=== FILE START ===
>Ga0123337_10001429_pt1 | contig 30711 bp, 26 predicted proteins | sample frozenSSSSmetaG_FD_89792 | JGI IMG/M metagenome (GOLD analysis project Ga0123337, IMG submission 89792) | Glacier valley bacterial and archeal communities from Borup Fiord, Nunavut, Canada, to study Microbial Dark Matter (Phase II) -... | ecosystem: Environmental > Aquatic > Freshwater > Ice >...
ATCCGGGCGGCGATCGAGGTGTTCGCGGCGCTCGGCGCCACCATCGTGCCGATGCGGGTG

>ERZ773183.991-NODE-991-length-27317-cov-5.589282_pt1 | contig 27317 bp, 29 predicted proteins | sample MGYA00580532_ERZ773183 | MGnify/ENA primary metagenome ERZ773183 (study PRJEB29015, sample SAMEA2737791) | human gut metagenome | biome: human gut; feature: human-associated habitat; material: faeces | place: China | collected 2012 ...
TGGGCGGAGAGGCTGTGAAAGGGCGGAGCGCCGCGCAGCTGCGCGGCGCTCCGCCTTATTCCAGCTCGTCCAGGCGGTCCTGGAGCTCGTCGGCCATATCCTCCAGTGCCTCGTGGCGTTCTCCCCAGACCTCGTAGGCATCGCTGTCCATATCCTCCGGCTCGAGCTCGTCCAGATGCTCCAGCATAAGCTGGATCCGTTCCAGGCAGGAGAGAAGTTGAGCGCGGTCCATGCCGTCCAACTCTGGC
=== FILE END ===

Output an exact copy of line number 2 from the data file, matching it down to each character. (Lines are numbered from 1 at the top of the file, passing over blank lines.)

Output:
ATCCGGGCGGCGATCGAGGTGTTCGCGGCGCTCGGCGCCACCATCGTGCCGATGCGGGTG